Even with Covid still being present, events were being planned for the summer and WW2 Commonwealth re-enacting is alive and well in the North East of the US. I support several local regiments and units with Commonwealth interests and food / rations are an essential theme for any army and event weekend. So it was easy to propose and research making realistic Compo(sition) ration crates and create a recipe and process to make a couple of dozen. One of the key things on the minds of the re-enacting groups is storage and camp dressing to match the period photos - a motorized ground army has a huge supply chain and material was moved forward, dropped in depots and distributed en-masse in not so orderly fashion - the closer to the front it seems the more "festooned" on vehicles - so the group executive realization is "can we have too many crates? - No not really!.
I am also a member of a Facebook rations page - which has published and updated sources and information for over a decade - so I started by reading as much of it as possible and compiling a notebook - this resulted in 12 pages of information on the two types of Compo rations issued - with biscuit (alphabet menu) and without biscuit (number menu). Through this whole experience of research and build I could note a commitment to use every available cubic inch of space and square in inch of material very efficiently. So the first realization is that the different types of crate are actually different shapes and sizes.
For this event we decided to build the more popular and commonly experienced Alphabet menu option - with biscuits - these were designed to be used where fresh bread was not possible or probable. Both types of compo ration were really designed to provide a balanced daily menu for the first 24 days or so of a new initiative - in this time the kitchen and catering units can advance and provide local meals from mass transit / shipment crates of each type of goods. During this preparation time lumber had reached a premium so the buy and cut list was scrutinized very carefully - in the end there was really no scrap from whole sheets of plywood and 2x6 studs. I decided to rip the batons out of studs so all sides would be saw finished - this makes the crate quite economical and realistically "furry" to build, similarly the plywood is rough surfaced and not the premium face ply - other efforts have been observed to be too "clinically clean". Other materials gathered included stencils for each menu type - in multiples and with two letter font choices. An appropriate blue stencil paint. It was also observed that crate panels were made with contractor number stencils applied ("17"). The original crate specifications also detailed how many nails were to be used - a large quantity of hand cut nails were acquired in raw steel, along with modern nail gun and glue supplies for reinforcement (these will have to last longer than 2 weeks!). one last supply detail was that the lids and bases had grooves to allow a wire to pass - the lids were originally wire sealed on to prevent supply chain in transit pilfering (the cigarettes' were a popular "liberation"!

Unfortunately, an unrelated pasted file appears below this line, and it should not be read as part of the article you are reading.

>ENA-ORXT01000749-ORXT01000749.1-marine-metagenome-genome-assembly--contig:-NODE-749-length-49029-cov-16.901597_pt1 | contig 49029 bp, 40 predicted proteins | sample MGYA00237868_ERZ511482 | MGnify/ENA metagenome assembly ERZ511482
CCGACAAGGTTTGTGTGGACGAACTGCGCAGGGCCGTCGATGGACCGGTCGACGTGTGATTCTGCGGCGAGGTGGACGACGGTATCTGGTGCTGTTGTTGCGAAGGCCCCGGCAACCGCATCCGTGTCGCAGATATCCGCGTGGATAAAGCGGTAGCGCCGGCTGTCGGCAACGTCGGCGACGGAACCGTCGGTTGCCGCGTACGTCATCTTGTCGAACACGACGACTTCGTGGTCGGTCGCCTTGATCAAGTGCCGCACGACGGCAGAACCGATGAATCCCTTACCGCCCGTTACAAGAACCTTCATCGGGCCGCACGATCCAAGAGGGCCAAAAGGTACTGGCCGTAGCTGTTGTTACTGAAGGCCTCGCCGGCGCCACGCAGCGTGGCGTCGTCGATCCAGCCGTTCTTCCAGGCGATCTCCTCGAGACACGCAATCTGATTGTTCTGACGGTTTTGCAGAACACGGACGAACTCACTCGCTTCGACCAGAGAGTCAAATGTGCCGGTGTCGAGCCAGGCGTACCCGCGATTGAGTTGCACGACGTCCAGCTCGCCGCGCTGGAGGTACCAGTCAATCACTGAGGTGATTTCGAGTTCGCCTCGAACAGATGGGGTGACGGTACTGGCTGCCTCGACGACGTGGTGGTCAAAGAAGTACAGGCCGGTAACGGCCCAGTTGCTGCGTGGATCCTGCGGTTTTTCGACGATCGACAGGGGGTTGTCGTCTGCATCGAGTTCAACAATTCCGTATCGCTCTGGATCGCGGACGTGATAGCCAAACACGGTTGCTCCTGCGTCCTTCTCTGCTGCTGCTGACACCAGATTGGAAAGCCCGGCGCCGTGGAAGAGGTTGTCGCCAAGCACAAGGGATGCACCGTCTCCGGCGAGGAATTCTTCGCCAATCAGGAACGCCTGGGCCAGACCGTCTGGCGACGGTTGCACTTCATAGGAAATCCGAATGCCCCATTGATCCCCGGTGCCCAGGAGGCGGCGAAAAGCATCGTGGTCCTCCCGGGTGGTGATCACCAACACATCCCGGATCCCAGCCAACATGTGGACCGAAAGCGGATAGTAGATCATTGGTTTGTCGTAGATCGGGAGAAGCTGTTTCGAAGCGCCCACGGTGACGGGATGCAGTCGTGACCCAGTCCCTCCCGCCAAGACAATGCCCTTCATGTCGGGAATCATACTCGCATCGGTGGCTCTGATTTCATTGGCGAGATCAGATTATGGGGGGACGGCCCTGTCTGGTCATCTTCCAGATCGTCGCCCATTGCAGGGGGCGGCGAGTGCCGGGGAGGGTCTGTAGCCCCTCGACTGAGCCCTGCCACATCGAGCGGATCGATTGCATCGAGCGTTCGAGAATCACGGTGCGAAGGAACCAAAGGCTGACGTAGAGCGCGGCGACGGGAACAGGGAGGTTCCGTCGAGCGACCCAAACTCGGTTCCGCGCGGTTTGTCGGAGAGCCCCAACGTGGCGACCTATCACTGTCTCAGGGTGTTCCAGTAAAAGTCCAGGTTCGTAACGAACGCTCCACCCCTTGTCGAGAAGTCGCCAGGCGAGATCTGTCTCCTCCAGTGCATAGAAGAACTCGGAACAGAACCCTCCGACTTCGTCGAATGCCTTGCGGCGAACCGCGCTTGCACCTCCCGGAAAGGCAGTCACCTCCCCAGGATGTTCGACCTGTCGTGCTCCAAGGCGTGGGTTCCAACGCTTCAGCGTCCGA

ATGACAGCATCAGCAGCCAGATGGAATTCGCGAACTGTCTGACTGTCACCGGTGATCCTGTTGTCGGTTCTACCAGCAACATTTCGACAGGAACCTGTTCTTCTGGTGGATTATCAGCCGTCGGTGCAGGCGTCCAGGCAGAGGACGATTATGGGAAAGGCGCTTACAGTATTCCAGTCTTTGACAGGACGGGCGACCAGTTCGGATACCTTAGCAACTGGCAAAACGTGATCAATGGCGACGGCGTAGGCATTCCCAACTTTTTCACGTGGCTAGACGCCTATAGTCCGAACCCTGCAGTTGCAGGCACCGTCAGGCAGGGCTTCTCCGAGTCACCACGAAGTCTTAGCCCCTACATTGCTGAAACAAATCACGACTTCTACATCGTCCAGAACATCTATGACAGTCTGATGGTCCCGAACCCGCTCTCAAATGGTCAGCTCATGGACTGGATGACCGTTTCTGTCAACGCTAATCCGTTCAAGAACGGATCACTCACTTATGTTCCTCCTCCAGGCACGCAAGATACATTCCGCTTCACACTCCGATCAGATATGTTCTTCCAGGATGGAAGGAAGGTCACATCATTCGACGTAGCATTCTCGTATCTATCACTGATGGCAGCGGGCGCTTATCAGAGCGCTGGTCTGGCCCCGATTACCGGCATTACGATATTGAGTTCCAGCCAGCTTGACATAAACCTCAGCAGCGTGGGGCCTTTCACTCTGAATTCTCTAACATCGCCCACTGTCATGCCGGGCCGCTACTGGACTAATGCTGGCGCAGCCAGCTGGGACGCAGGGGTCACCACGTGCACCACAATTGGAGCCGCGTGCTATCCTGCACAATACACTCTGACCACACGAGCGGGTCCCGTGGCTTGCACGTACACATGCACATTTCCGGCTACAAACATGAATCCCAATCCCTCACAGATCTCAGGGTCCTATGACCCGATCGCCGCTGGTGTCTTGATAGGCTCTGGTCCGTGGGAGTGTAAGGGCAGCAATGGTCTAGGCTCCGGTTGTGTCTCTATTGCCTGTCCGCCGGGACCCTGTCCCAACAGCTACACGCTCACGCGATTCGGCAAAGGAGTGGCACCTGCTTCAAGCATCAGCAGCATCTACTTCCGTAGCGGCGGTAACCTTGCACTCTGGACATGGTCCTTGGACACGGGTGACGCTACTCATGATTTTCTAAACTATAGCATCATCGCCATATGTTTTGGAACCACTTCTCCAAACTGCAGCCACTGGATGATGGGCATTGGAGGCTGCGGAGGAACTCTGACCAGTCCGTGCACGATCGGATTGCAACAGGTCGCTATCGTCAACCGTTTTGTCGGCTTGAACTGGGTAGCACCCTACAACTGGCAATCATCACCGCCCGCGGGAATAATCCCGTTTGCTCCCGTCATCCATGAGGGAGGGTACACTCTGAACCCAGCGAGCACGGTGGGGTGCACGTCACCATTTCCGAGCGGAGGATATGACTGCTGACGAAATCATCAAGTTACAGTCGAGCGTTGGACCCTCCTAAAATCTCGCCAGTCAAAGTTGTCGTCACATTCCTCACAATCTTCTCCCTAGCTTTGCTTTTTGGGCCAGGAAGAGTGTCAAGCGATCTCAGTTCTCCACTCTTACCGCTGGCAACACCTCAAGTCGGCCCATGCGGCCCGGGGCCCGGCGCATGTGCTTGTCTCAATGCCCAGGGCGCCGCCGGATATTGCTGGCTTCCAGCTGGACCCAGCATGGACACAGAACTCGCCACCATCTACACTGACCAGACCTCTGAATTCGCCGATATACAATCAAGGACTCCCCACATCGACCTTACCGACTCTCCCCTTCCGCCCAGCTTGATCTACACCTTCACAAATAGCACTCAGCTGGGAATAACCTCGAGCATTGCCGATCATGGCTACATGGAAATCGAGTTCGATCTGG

This is the saw bench showing two widths of plywood to make sides and lids / bases, solid pine ends and the first finished crate assembly. Around the barn are caches of each size baton to make into side / lid kits (in the background you can see the ripped strips of 2x6 on two crates), a stenciling station for ends and a pile of hammers and nails. Friday was preparation day and the saw was run exclusively to generate all the rough cuts.
Several people stayed overnight and came and went during the build day, they were assigned roles per their skill set - one sawyer, a sawyer mate, a "stenciler", and panel / crate assemblers.
Frequent breaks were taken to greet new folks, take on tea and a decent sandwich break. A router was dedicated to notch the long sides of the lids and bases to allow the wire seals to pass. The last act of the day was to develop a wire sealing process - including a modification where the wires could be terminated to allow the lids to open but still look sealed.
The results of the stenciling station - posed by the Morris LRC project. These would be nice art pieces for an art or information display. The stencils are also available for sale for others projects. In theatre opened compo crates could be broken down to use the sides as improvised field signage, firewood or even reconstituted into a new sealed crate full of fresh supplies at purpose built depots. In a future event we aim to make some of the panels into field / route signs - this is another field of study any interest and a nice project offshoot!
In the end all planned crates were made for personal storage (some to be footlockers in camp), others to actually house the groups food and other supplies. There were several left over that have been air ageing in the barn.
There are still spare crate kits to build too - restarting the "factory" will be easy for this design for "Crate Expectations 2022" - now that lumber has returned to supply chains we can attempt the no biscuit version also - which is taller and not as wide - also planning more hammers!